V 10-25 Don’t contemplate Wholesome or Unwholesome Thoughts to find One’s True Inherent Nature 善恶俱不思
Disclaimer: The translations are not official nor endorsed by 2OR, so please just treat it as a ‘fan-based’ translation. The Buddha-Dharma is profound. No matter how you convey it, it won’t be completely perfect. Because the Buddha-Dharma is an experience, it’s an awakening 【佛法深奥无比，怎么写，都不会是究竟圆满。佛法是一种悟】. Please enjoy, and I hope it serves as a good filler until the official English version comes out.
When we don’t have wholesome and unwholesome thoughts, we awaken the Bodhi-body. Master had mentioned this before, don’t think about wholesomeness nor unwholesomeness. Many people said, “Master, I understand that we shouldn’t have unwholesome thoughts, but why can’t we also think of wholesome thoughts?” When he said that you shouldn’t think, what he meant is that your wholesome deeds should form into habitual behaviour. Don’t think of thoughts like, “Today, I’m going to help others.” Do you really have to think about it? Like how some of you volunteer workers when you take out a stool for others, and you see them greet you. Do you think, “I’m a Buddhist; I must place my hands together? When I see other fellow Buddhists, I must respect them?” Do you have to actively think that? Don’t have wholesome nor unwholesome thoughts, and you will act naturally. Don’t have unwholesome thoughts. As a morally upright person, one shouldn’t do these unwholesome acts; hence how could one think of it? Don’t. What about wholesome thoughts? You shouldn’t have those too. What is natural will develop in your mind naturally. That’s why when we don’t have wholesome and unwholesome thoughts, we awaken the Bodhi-body, and we become a Bodhisattva.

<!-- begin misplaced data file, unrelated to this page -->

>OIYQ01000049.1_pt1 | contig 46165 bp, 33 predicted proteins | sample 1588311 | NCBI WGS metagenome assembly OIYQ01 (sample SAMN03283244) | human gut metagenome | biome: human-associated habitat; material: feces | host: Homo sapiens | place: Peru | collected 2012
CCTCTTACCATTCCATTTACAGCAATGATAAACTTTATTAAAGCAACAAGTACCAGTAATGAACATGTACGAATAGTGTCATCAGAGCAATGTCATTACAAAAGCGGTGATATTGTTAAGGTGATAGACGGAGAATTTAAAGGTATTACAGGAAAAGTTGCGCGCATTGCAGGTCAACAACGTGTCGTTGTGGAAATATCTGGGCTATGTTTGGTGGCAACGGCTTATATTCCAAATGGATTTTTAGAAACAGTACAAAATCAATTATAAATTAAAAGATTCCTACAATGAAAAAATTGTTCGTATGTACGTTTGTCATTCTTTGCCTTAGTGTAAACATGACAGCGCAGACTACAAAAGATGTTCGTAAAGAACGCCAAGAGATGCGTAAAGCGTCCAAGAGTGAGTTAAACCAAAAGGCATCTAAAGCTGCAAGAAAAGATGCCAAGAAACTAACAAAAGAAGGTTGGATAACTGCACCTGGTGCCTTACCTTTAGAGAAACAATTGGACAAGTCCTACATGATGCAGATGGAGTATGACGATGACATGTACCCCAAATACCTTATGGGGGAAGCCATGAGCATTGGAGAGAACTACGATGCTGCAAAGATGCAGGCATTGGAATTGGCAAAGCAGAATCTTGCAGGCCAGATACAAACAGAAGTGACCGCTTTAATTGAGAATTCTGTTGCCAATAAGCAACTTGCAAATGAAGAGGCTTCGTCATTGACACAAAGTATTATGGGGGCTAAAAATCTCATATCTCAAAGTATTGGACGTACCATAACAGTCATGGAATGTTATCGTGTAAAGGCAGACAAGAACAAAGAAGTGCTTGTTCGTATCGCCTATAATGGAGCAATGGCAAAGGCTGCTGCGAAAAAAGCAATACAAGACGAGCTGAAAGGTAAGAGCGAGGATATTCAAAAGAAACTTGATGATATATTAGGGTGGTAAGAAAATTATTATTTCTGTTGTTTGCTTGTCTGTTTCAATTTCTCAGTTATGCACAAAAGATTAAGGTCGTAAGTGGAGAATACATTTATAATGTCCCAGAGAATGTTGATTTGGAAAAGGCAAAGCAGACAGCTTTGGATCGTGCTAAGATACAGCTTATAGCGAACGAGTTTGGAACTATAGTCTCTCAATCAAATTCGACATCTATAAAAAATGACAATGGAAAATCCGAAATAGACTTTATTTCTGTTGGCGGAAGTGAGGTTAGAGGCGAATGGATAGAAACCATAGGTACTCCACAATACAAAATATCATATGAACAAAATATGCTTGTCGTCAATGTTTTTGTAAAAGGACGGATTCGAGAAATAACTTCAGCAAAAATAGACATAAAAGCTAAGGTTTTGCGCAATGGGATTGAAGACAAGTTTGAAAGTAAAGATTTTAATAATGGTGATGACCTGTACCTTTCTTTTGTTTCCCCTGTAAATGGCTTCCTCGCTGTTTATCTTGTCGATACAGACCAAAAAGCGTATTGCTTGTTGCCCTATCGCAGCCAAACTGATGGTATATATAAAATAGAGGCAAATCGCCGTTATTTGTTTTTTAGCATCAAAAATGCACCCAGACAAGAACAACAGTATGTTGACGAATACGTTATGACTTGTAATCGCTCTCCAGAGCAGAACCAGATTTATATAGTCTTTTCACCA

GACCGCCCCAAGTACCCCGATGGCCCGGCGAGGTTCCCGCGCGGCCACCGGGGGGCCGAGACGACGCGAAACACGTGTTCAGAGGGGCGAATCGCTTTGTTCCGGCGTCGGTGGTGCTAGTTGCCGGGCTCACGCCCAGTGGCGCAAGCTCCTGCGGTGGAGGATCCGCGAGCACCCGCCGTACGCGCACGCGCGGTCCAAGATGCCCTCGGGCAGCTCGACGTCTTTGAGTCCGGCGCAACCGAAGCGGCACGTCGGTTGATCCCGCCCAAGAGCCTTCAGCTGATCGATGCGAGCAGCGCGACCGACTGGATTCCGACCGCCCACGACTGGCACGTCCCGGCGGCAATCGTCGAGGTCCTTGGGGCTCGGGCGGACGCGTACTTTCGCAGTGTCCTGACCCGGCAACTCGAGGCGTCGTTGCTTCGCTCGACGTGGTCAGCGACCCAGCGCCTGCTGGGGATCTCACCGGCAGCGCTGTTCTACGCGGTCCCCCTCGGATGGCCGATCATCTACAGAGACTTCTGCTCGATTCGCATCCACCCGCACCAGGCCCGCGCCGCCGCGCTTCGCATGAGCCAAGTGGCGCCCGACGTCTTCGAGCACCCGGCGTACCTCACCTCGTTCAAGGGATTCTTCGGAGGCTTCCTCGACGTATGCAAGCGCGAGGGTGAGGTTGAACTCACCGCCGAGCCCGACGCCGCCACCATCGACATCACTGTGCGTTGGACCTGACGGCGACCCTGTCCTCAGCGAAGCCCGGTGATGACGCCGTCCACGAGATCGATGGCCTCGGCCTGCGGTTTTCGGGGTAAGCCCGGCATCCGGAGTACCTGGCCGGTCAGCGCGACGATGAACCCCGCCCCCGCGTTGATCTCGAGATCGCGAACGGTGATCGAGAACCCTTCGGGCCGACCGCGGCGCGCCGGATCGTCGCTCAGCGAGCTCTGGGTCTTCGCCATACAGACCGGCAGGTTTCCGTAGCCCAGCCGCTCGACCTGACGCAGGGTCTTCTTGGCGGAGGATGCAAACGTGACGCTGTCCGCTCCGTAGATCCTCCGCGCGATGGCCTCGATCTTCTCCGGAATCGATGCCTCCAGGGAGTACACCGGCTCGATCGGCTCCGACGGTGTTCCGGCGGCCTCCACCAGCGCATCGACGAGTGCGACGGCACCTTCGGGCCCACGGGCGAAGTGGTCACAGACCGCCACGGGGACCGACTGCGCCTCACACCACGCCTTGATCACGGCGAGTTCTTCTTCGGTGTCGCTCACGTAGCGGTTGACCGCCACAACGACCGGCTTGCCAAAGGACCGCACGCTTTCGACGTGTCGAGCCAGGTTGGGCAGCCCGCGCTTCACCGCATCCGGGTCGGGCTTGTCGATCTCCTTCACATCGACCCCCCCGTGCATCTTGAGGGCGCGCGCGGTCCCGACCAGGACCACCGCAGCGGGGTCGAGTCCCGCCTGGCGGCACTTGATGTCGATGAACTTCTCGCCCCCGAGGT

The awakened person knows their inherent nature, while the deluded person will be eternally trapped in the cycle of death and rebirth. After you have argued with your husband, you should realise what triggered his hot temper. And after you know the cause, you would be warier of it so that you avoid getting into another heated argument over it. That way, you won’t repeat the cycle again, isn’t that right? Many women forget about it after they quarrelled, so they quarrel again after a few days. “Oh, I’m so foolish; I complimented him again.” Did you know some men can’t be complimented? When you talk about some good things about them, they think that you’re being sarcastic about it and become antagonistic. Alright, take note, if you know what’s the cause of the argument, then you won’t repeat the cycle. Some women are like so, “Oh, husband, you are so great.” But the tonality shows signs of disrespect, so they lose their temper with you. Then you immediately regret it, “I must be out of my mind; why did I act like that again?” That is also a kind of cycle. A clear mind will encounter the true nature; the true nature is the same as the Thus Come One. Those who are clear-minded could see the Bodhisattva. Those who can see one’s inherent nature are the same as seeing the Thus Come One and the Buddha.